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Workers' Memorial Day 2016

Posted on Apr 19, 2016
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Reclaim Labor! Reclaim Lives!
Oakland-based Collaborative, Worksafe, Street Level, and Centro Legal de la Raza to Host Workers Memorial Day Event, April 28th, 2016

Oakland, CA – An Oakland collaborative of community and advocacy organizations, Worksafe, Street Level Health Project, and Centro Legal de la Raza will host a Workers Memorial Day event on April 28th, 2016 from 4:30 p.m. to 6:30 p.m. in Oakland. Workers, advocates, and allies will meet at the Lake Merritt Amphitheatre located between 12th Street and 1st Ave. on Lake Merritt Blvd. in Downtown Oakland. Participants will then march in solidarity to City Hall located at 1 Frank H. Ogawa Plaza. At 5:30 p.m. at 1 Frank H. Ogawa Plaza, there will be a short memorial program featuring workers, labor, government agencies, and advocates. A moment of silence will be observed to mourn workers who passed in the workplace in the prior year.

This event, titled, “Reclaim Labor! Reclaim Lives!” is dedicated to honoring all the day laborers, immigrants, and low wage workers’ lives that have been lost due to unsafe working conditions. Workers, advocates, allies, and government agencies will come together to highlight the importance of continuing the fight for workers’ rights.

Workers’ Memorial Day, observed on April 28th each year, is an international day of remembrance of people who suffered work-related illnesses or injuries or were killed on the job. Every day, 12 workers die needlessly at work and tens of thousands more suffer from workplace injuries. Preliminary data show that 207 Californians were killed on the job in 2015.  In 2014, the most recent year for which Bureau of Labor Statistics data are available, 334 California workers were killed at work. Furthermore, Worksafe’s analysis of 2015 Federal OSHA data show an estimated rate of one worker death on the job per week in Northern California alone. In California as a whole, close to four are killed each week.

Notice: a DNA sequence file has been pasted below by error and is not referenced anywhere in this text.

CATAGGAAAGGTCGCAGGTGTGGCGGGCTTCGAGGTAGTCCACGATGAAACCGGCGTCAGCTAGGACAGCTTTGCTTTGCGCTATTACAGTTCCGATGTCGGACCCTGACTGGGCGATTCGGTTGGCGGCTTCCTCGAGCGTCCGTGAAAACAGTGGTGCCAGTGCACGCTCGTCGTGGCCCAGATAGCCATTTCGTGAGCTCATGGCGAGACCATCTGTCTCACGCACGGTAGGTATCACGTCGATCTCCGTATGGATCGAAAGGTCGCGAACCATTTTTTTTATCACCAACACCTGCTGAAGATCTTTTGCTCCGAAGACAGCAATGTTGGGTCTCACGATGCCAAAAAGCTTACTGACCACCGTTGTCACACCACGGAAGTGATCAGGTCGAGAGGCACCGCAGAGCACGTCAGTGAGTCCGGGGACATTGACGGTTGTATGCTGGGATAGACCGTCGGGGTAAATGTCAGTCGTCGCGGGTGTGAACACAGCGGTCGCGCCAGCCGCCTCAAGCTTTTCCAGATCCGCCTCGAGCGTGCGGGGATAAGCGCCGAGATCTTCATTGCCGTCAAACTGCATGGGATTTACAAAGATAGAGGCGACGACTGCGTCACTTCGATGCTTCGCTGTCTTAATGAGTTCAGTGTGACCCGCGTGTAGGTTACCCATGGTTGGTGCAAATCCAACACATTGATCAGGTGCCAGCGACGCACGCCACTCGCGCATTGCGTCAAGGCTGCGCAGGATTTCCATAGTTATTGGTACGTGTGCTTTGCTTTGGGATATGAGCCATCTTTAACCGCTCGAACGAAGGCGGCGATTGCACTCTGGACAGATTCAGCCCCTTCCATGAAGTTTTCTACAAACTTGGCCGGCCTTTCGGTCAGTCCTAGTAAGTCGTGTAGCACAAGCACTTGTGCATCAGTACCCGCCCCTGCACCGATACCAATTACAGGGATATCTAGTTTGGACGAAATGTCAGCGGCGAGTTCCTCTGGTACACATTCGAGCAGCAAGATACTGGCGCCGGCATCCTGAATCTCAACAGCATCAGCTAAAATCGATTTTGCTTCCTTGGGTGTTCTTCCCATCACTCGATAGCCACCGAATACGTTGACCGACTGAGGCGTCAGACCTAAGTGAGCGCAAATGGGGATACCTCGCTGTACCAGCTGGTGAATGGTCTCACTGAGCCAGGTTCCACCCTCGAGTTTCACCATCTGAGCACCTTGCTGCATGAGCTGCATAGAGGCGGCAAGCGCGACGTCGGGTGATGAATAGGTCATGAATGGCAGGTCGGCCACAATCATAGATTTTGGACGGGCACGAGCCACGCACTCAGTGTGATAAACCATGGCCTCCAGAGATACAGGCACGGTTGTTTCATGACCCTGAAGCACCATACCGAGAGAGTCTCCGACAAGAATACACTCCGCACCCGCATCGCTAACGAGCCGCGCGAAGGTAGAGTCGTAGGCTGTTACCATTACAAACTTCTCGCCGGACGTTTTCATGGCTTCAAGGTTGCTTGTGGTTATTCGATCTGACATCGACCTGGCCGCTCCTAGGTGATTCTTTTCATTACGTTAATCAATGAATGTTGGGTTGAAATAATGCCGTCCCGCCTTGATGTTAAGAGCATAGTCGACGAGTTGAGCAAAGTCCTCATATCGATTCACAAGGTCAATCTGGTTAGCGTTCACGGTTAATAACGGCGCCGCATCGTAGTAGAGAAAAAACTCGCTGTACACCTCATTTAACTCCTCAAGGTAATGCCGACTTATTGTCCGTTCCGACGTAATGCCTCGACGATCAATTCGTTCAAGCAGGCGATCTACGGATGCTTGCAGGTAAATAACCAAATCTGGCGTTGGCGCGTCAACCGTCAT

These estimates must be viewed in light of the fact that it is extremely challenging, if not impossible, to get an authoritative count of workers killed on the job. Some incidents are never reported or investigated. Others are ruled to be the result of a pre-existing medical condition.  When workers die from the cumulative effects of workplace illness and injury, the death might not be considered an occupational fatality. In addition, some are outside the jurisdiction of the agencies that do the counting.

“Reclaim Labor! Reclaim Lives!” will focus on fatalities of low wage workers, immigrant workers, and day laborers.

Jora Trang, the Managing Attorney at Worksafe states, “We have known for many years now that, despite the reported declining rate of fatalities for workers, Latino deaths continue to rise. Worksafe has pointed out year after year in our Dying at Work reports that low-wage Latinos face a far greater risk of injury, illness and fatality in the workplace not only in California but nation-wide.”